If you think about it, craft beer and indie rock are practically the same thing. One’s for the ears, and the other’s for the taste buds. But the principle is the same: an alternative to the mainstream, crafted not for the masses but rather the select few who can’t abide mediocrity. I am one of those select few. Sure, I like the classics as much as the next guy. I grew up on the Stones and The Who. I’ve seen them both in concert. But if you’re talking “contemporary” artists on my iPod, you’ve probably never heard of any of them. Something Fierce? Missing Monuments? Miss Chain and the Broken Heels? Yeah, like I was saying. Even most of the “old” music I own (Replacements, Clash) was the micro-brew rock of its time. It may be every eastern Pennsylvanian’s birthright to drink Yuengling, and I do from time-to-time. But to be totally honest (and risk deportation from the commonwealth), I gotta say I’ve lost my taste for Yuengling Lager. It’s not that I’m a snob. But having inundated myself with premium hops and malts on a daily basis for several years now, I’ve reached the point where beers that are made mostly from water and corn adjuncts just taste gross. Honestly, I want to like Miller High Life. I like the idea of the classic American beer. But the major corporate brewers, for financial reasons, chose to water down their product at some point in the 1970s. If you want a true classic beer, you probably have to cross the Atlantic Ocean.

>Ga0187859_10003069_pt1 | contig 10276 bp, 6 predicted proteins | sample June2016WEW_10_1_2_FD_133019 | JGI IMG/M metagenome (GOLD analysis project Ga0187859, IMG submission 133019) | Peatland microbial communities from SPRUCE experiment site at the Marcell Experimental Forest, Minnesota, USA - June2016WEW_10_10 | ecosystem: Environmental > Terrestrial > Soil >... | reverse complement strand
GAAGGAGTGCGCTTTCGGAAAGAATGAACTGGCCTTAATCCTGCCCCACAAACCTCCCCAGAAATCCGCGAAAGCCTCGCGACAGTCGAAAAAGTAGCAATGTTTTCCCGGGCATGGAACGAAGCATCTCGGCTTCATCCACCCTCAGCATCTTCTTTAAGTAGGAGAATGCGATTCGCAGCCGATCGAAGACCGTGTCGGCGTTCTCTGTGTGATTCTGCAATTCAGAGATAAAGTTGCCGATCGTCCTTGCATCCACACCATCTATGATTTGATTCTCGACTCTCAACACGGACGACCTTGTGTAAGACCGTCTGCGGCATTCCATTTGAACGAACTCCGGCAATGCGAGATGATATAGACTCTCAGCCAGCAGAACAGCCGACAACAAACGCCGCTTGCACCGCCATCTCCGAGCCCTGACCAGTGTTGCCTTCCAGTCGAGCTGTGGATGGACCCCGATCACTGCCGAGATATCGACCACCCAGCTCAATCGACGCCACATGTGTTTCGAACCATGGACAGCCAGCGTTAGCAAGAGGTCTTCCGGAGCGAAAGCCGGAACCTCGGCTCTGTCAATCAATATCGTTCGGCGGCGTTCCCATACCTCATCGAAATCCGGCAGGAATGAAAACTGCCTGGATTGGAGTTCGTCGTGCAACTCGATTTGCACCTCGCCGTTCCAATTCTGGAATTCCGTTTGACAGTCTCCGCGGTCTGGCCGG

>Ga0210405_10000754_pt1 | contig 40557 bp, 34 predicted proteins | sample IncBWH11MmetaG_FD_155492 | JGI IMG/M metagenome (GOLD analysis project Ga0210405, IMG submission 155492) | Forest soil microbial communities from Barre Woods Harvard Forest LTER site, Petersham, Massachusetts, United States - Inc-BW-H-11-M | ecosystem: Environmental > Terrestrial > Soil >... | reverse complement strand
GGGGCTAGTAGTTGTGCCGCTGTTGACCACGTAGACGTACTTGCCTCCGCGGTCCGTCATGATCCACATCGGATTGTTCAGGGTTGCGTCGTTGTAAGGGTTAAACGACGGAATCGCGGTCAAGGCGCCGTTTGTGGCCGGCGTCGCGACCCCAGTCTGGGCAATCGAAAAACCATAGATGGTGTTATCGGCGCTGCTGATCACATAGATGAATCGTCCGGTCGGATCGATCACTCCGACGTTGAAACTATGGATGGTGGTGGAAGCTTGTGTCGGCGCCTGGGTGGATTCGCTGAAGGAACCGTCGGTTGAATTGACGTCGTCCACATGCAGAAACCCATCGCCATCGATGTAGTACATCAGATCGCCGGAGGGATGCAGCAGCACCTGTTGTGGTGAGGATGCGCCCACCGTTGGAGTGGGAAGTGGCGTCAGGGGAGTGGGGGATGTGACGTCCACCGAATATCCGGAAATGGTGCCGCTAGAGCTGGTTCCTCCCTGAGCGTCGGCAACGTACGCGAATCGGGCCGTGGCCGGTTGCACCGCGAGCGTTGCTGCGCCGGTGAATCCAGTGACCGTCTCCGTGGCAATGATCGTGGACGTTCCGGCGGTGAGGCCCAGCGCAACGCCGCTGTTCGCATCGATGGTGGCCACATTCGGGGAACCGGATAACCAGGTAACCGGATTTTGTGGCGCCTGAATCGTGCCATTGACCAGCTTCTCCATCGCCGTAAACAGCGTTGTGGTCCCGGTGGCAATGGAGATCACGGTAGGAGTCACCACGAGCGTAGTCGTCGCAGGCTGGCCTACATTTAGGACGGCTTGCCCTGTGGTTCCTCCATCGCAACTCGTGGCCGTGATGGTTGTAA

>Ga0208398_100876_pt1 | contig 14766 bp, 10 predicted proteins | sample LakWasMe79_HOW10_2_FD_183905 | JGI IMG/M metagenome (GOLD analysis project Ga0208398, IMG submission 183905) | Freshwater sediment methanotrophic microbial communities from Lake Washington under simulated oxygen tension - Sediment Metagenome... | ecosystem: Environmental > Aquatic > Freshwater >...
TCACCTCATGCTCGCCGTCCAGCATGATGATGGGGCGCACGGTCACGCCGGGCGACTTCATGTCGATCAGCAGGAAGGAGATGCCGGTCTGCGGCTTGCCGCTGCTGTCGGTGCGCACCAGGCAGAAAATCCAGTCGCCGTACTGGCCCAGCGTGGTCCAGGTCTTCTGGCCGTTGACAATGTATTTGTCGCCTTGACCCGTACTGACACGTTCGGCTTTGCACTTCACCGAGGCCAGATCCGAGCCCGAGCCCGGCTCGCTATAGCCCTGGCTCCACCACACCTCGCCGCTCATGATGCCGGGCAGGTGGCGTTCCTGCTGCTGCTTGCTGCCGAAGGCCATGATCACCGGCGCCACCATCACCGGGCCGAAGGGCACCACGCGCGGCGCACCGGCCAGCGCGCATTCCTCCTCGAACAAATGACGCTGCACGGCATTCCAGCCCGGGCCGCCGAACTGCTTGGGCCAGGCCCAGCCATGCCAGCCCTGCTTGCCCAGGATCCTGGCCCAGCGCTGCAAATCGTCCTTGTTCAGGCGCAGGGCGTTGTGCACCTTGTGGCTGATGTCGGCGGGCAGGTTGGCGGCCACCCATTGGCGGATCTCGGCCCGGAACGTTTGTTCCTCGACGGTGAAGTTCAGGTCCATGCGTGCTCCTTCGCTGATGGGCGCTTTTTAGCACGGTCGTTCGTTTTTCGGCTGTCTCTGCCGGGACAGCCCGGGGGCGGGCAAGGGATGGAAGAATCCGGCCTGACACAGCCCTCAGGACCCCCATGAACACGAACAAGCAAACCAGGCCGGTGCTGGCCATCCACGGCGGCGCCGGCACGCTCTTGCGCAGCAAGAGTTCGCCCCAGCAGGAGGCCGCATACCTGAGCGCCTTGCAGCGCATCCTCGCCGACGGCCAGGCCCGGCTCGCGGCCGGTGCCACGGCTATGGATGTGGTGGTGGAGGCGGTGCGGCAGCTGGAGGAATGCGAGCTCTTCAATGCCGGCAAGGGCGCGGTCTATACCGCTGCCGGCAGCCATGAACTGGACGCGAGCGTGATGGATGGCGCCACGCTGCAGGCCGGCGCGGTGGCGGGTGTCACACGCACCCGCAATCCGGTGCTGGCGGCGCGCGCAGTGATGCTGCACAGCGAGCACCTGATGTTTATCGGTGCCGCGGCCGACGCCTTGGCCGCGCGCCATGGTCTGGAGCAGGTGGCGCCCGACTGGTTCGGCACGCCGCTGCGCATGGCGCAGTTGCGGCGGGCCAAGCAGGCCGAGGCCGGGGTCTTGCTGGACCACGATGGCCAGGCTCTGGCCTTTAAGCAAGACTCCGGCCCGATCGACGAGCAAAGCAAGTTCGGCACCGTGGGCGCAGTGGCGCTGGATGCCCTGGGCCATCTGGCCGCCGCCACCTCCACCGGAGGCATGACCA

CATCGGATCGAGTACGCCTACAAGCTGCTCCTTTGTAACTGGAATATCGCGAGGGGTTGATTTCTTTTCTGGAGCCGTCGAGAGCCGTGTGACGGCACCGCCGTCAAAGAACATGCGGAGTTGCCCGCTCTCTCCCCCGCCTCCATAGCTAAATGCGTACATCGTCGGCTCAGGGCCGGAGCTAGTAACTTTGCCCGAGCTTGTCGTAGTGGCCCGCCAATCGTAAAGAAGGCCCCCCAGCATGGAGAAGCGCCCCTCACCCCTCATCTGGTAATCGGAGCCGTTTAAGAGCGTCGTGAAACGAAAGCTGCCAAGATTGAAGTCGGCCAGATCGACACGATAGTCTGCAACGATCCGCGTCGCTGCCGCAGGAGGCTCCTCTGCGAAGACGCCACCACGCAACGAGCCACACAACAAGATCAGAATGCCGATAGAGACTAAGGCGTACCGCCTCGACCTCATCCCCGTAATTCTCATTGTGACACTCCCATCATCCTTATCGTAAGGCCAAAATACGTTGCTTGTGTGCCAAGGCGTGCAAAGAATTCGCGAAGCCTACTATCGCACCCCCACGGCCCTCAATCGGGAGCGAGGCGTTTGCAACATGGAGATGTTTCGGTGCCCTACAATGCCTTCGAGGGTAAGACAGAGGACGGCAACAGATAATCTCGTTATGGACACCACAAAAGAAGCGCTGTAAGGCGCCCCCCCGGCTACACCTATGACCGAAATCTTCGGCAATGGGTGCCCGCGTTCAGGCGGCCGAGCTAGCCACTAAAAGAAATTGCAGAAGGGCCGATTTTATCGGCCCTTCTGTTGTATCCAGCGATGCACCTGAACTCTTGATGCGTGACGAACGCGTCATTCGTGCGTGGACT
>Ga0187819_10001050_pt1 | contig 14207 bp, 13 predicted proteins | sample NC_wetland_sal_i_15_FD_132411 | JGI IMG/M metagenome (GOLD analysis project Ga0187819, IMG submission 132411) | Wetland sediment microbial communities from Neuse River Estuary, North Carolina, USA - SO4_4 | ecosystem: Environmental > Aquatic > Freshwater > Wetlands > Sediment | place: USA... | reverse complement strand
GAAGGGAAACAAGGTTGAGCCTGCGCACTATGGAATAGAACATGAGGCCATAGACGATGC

If Samuel Adams is The Stooges of craft beer - the true progenitor of all that’s good - then Bell’s Brewery out of Kalamazoo and Comstock, Michigan might be micro-brewing’s Dictators or even Devo. Bell’s goes way back to 1985 - almost prehistoric times in craft beer terms! Literally thousands of American craft breweries have come along over the past 25 years or so and revolutionized beer drinking in this country. But Bell’s, one of the founding fathers, remains one of the very best. I love their porter, and I love the Hopslam. And come summertime, I love the Oberon. A wheat ale fermented with Bell’s “signature house ale yeast”, this is the last summer seasonal I’ll review this year. And it just might be the best! While many popular summer beers boast of “crisp” and “refreshing” qualities, Oberon is all about quality and flavor. It’s considerably hoppier than the typical wheat beer, which helps balance the citrus twang and yeasty sweetness that define this ale’s easy-drinking character. The wheat malts smooth everything out and make this perhaps the most quaffable beer you’ll taste all summer. Mmmmm! This is one of the few summer seasonals I’d drink year-round. If you don’t mind a summer beer that’s more “flavor-forward” than most, the Oberon is a must-buy. And if you do mind, go ahead and drink Bud Light Lime. I won’t think any less of you- so long as you don’t make me drink any!